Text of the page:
Chilmark selectmen began their weekly meeting on Tuesday with a moment of silence to remember the victims and injured. Selectman Jonathan Mayhew took special note of eight-year-old Martin Richard, who died in the incident and had close family friends in Chilmark.

“We’re all a little bit sad today, particularly in Chilmark,” Mr. Mayhew said. “[Martin] was a friend of Malia Scott and Jennifer Christy. It’s a very sad thing for all of the families.”

At the West Tisbury selectmen’s meeting Wednesday, the board also held a moment of silence. Selectman Jeffrey (Skipper) Manter 3rd, a long-distance runner himself, noted the outpouring of support from the Vineyard community. Mr. Manter ran in the Boston Marathon in 2009, and on Wednesday he wore a marathon shirt to the meeting and brought his medal.

“I’ve been touched by the amount of people who called and left a message,” he said. Mr. Manter frequently speaks of preserving the unique character of the town, but spoke on that day to the uniqueness of the community at large, “the things you can’t see, the people themselves and feelings and compassion they have.”

Remarking on his regular run on Tuesday, Mr. Manter said “there was a different spirit of people going by,” with people honking and waving as they drove by.

“In general we’ve seen the best and we’ve certainly seen the worst,” selectman Richard Knabel added.

Earlier on Wednesday, some of the best of the Vineyard had traveled to Boston to provide relief to Hub-area SWAT teams. Oak Bluffs Lieut. Tim Williamson told the Gazette that he and other members of the tactical team were headed to Boston to take a 12-hour shift, from 6 p.m. to 6 a.m. He said two teams from Cape Cod had already gone to Boston to support the first responders. The tactical response team is a highly-trained group composed of members from Island police departments.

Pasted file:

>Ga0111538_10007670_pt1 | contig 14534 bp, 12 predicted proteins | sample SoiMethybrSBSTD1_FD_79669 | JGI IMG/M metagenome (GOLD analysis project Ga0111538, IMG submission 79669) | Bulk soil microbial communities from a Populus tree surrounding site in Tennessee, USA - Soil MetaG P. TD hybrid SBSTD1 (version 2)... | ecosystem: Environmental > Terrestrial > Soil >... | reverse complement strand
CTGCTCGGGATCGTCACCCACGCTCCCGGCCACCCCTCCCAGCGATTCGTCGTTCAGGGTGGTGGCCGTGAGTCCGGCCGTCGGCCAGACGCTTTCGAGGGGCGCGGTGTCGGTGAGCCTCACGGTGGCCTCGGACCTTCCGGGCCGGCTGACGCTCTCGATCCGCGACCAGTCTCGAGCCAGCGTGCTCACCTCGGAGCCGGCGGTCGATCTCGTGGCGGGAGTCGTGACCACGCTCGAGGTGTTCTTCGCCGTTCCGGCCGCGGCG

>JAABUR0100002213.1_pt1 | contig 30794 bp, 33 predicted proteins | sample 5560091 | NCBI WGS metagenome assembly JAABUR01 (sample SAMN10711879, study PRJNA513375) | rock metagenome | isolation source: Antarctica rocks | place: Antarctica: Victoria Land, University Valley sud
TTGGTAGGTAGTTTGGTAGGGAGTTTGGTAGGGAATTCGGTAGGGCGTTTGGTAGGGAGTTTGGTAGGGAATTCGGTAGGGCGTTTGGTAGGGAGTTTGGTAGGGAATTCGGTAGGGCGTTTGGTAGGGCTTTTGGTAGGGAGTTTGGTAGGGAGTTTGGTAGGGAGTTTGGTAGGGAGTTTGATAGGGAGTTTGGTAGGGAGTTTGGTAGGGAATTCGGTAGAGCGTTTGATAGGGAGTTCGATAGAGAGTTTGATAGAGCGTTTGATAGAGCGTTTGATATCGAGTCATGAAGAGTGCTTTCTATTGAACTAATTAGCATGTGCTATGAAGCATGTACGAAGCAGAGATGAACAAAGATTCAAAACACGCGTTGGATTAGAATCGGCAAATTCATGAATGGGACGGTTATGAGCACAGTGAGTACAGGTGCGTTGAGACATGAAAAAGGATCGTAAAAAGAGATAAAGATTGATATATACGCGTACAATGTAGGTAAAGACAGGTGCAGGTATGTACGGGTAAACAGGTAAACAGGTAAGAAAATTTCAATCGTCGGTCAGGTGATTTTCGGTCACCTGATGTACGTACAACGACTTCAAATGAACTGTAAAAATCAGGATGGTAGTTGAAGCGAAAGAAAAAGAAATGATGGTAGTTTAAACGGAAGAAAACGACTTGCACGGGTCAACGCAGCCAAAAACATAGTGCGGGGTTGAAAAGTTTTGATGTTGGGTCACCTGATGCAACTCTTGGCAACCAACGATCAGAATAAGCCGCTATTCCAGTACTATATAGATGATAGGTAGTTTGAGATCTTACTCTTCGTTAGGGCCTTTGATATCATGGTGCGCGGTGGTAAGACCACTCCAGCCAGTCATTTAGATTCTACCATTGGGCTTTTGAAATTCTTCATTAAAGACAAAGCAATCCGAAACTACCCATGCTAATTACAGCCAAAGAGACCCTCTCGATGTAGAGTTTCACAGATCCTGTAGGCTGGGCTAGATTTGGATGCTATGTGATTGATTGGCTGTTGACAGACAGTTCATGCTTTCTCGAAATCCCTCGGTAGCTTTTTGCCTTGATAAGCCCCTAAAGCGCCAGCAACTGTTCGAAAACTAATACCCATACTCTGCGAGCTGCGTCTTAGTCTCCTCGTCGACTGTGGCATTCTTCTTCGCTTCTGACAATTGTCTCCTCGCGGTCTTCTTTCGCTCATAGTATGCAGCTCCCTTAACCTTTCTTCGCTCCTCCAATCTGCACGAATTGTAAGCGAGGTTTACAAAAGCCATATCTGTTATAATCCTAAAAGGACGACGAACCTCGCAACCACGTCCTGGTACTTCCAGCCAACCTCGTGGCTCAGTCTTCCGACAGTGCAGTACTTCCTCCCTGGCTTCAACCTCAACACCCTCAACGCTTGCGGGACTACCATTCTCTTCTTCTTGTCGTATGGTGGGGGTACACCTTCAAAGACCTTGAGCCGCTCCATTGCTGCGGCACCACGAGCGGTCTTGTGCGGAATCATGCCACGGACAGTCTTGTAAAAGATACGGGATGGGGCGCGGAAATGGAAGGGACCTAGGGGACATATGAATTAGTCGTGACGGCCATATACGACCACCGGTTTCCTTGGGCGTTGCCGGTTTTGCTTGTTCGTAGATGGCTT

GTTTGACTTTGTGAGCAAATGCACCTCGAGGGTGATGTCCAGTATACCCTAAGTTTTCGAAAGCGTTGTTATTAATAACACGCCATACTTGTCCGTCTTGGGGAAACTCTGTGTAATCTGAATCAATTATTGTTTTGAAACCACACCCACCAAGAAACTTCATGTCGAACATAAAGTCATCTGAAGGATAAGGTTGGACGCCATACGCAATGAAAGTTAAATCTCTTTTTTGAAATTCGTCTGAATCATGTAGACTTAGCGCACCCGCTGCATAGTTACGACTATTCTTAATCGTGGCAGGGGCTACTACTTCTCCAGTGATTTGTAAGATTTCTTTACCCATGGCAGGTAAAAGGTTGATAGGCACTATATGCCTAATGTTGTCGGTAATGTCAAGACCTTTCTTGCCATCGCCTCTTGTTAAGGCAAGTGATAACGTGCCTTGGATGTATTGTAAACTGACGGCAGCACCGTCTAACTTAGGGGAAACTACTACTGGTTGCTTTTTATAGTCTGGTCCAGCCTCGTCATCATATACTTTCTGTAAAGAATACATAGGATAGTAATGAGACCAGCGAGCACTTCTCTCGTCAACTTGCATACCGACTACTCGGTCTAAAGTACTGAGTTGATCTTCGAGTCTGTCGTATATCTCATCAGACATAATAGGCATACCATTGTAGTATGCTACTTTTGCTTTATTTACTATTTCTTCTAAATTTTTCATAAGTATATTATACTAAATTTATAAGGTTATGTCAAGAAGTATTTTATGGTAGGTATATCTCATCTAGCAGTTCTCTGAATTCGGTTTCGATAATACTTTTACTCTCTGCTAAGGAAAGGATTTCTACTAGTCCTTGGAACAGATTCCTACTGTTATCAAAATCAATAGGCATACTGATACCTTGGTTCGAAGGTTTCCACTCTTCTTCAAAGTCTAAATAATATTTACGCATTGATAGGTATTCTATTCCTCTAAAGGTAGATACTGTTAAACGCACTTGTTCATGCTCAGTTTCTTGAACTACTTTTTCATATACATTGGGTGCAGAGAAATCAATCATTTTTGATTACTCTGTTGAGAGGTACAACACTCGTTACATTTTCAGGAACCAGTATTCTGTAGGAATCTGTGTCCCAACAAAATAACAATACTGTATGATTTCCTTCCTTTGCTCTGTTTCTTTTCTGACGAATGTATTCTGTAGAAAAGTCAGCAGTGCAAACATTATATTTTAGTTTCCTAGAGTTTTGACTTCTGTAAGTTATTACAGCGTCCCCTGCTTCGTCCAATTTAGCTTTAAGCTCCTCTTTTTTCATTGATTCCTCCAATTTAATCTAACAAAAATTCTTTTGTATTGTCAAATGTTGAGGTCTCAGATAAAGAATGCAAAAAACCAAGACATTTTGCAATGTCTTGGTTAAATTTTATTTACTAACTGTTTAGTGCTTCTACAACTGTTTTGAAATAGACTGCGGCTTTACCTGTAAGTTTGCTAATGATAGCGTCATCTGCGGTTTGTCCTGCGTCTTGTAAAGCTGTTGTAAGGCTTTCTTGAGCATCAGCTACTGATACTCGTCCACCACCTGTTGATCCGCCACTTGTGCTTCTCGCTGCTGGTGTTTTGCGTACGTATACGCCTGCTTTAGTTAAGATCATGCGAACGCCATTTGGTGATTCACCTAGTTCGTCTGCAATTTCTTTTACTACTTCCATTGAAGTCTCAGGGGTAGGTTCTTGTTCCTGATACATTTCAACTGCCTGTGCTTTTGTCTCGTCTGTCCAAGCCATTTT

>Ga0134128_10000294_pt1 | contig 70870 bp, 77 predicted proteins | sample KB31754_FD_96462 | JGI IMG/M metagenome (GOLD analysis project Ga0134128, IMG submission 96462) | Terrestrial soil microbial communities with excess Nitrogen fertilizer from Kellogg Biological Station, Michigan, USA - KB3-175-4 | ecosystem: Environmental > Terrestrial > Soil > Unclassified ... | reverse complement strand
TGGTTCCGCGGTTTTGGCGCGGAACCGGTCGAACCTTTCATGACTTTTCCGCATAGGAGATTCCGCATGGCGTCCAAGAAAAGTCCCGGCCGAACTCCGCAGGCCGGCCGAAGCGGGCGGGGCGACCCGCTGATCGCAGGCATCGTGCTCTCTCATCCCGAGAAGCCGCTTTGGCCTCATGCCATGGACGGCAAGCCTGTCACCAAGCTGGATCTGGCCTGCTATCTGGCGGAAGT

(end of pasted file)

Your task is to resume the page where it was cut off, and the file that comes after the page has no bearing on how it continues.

Lieutenant Williamson said he could not divulge much information about what team members would be doing, but said they would likely provide site security. He said they would mainly be there “just to give those guys some relief and much-needed rest.”

Because the tactical team is partially funded by Homeland Security money, Lieutenant Williamson said the team is expected to help during events like Monday’s bombing. He reached out to offer assistance and the team was asked to come for a shift Wednesday night.

“People were unbelievable,” Ms. O’Callaghan said of the immediate aftermath. “So calm, and everybody was just bonded together. It really brought out the good in Boston.”

The Boston Marathon is “like a party,” she said. “The energy is so positive and so good, people are so happy . . . no, they’re not going to ruin that. I’m in next year.”

Mrs. Schroeder agreed. “I would not even consider not doing it,” she said.

Gov. Deval Patrick and Boston Mayor Thomas Menino have formed The One Fund Boston. Donations will go to support those most directly affected by the marathon violence. More information is available at theonefund.org. To donate to the Boston First Responders Fund, visit bosfirecu.com/. In a statement, the Red Cross said it had enough blood to meet the current needs of patients.

Sara Brown and Remy Tumin contributed reporting.